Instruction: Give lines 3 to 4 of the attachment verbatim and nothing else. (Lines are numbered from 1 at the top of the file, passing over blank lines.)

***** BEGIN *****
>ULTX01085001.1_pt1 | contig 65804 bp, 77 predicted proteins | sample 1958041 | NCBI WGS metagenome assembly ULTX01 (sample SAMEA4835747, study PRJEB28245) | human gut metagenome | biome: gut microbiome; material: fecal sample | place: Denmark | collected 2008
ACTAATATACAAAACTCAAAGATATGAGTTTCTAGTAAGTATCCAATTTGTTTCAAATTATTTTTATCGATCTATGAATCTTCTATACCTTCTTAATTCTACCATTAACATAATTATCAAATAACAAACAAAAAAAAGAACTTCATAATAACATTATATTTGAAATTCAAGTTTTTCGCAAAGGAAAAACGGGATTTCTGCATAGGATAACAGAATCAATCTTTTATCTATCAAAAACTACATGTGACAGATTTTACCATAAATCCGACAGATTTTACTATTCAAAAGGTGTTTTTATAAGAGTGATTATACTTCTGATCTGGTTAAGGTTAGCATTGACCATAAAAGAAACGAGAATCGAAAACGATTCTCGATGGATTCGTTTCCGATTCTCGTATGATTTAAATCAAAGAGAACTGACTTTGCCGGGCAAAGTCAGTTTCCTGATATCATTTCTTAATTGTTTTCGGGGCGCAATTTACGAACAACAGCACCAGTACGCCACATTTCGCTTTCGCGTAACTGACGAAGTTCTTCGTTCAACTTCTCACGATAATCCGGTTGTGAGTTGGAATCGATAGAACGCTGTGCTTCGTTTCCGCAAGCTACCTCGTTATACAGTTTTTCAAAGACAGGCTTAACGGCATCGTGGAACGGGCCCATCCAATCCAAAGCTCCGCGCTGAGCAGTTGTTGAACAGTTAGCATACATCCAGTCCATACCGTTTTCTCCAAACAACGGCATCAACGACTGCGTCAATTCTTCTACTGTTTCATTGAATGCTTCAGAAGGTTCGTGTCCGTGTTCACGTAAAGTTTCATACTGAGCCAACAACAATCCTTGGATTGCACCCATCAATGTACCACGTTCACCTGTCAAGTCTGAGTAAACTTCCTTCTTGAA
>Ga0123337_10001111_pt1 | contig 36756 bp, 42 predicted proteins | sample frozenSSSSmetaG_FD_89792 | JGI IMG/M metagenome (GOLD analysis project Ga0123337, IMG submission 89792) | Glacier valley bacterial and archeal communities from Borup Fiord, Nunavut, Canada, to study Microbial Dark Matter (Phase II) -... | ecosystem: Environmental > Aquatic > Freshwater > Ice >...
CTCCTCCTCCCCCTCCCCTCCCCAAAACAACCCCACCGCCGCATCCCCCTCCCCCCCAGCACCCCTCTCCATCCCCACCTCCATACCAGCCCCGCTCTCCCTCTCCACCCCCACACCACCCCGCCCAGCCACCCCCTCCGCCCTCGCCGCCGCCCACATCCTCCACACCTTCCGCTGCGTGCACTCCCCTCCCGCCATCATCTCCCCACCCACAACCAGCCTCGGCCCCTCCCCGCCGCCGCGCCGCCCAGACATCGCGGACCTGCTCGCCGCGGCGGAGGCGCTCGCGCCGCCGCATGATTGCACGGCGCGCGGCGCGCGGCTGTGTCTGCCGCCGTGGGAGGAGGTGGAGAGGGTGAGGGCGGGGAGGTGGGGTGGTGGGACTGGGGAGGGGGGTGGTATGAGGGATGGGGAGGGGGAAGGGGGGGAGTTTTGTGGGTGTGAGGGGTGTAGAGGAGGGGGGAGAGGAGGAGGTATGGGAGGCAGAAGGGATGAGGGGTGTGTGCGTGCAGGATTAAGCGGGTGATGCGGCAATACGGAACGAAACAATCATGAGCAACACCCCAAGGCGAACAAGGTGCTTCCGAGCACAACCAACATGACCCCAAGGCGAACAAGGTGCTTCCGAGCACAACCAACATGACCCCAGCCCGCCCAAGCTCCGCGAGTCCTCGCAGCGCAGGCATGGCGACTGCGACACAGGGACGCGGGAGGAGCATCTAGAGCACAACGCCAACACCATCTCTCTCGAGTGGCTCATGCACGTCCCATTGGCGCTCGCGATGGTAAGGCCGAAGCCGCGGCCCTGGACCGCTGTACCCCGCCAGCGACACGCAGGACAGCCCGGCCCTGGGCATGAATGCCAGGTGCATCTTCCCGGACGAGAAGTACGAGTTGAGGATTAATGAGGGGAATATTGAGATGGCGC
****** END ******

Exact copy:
>Ga0123337_10001111_pt1 | contig 36756 bp, 42 predicted proteins | sample frozenSSSSmetaG_FD_89792 | JGI IMG/M metagenome (GOLD analysis project Ga0123337, IMG submission 89792) | Glacier valley bacterial and archeal communities from Borup Fiord, Nunavut, Canada, to study Microbial Dark Matter (Phase II) -... | ecosystem: Environmental > Aquatic > Freshwater > Ice >...
CTCCTCCTCCCCCTCCCCTCCCCAAAACAACCCCACCGCCGCATCCCCCTCCCCCCCAGCACCCCTCTCCATCCCCACCTCCATACCAGCCCCGCTCTCCCTCTCCACCCCCACACCACCCCGCCCAGCCACCCCCTCCGCCCTCGCCGCCGCCCACATCCTCCACACCTTCCGCTGCGTGCACTCCCCTCCCGCCATCATCTCCCCACCCACAACCAGCCTCGGCCCCTCCCCGCCGCCGCGCCGCCCAGACATCGCGGACCTGCTCGCCGCGGCGGAGGCGCTCGCGCCGCCGCATGATTGCACGGCGCGCGGCGCGCGGCTGTGTCTGCCGCCGTGGGAGGAGGTGGAGAGGGTGAGGGCGGGGAGGTGGGGTGGTGGGACTGGGGAGGGGGGTGGTATGAGGGATGGGGAGGGGGAAGGGGGGGAGTTTTGTGGGTGTGAGGGGTGTAGAGGAGGGGGGAGAGGAGGAGGTATGGGAGGCAGAAGGGATGAGGGGTGTGTGCGTGCAGGATTAAGCGGGTGATGCGGCAATACGGAACGAAACAATCATGAGCAACACCCCAAGGCGAACAAGGTGCTTCCGAGCACAACCAACATGACCCCAAGGCGAACAAGGTGCTTCCGAGCACAACCAACATGACCCCAGCCCGCCCAAGCTCCGCGAGTCCTCGCAGCGCAGGCATGGCGACTGCGACACAGGGACGCGGGAGGAGCATCTAGAGCACAACGCCAACACCATCTCTCTCGAGTGGCTCATGCACGTCCCATTGGCGCTCGCGATGGTAAGGCCGAAGCCGCGGCCCTGGACCGCTGTACCCCGCCAGCGACACGCAGGACAGCCCGGCCCTGGGCATGAATGCCAGGTGCATCTTCCCGGACGAGAAGTACGAGTTGAGGATTAATGAGGGGAATATTGAGATGGCGC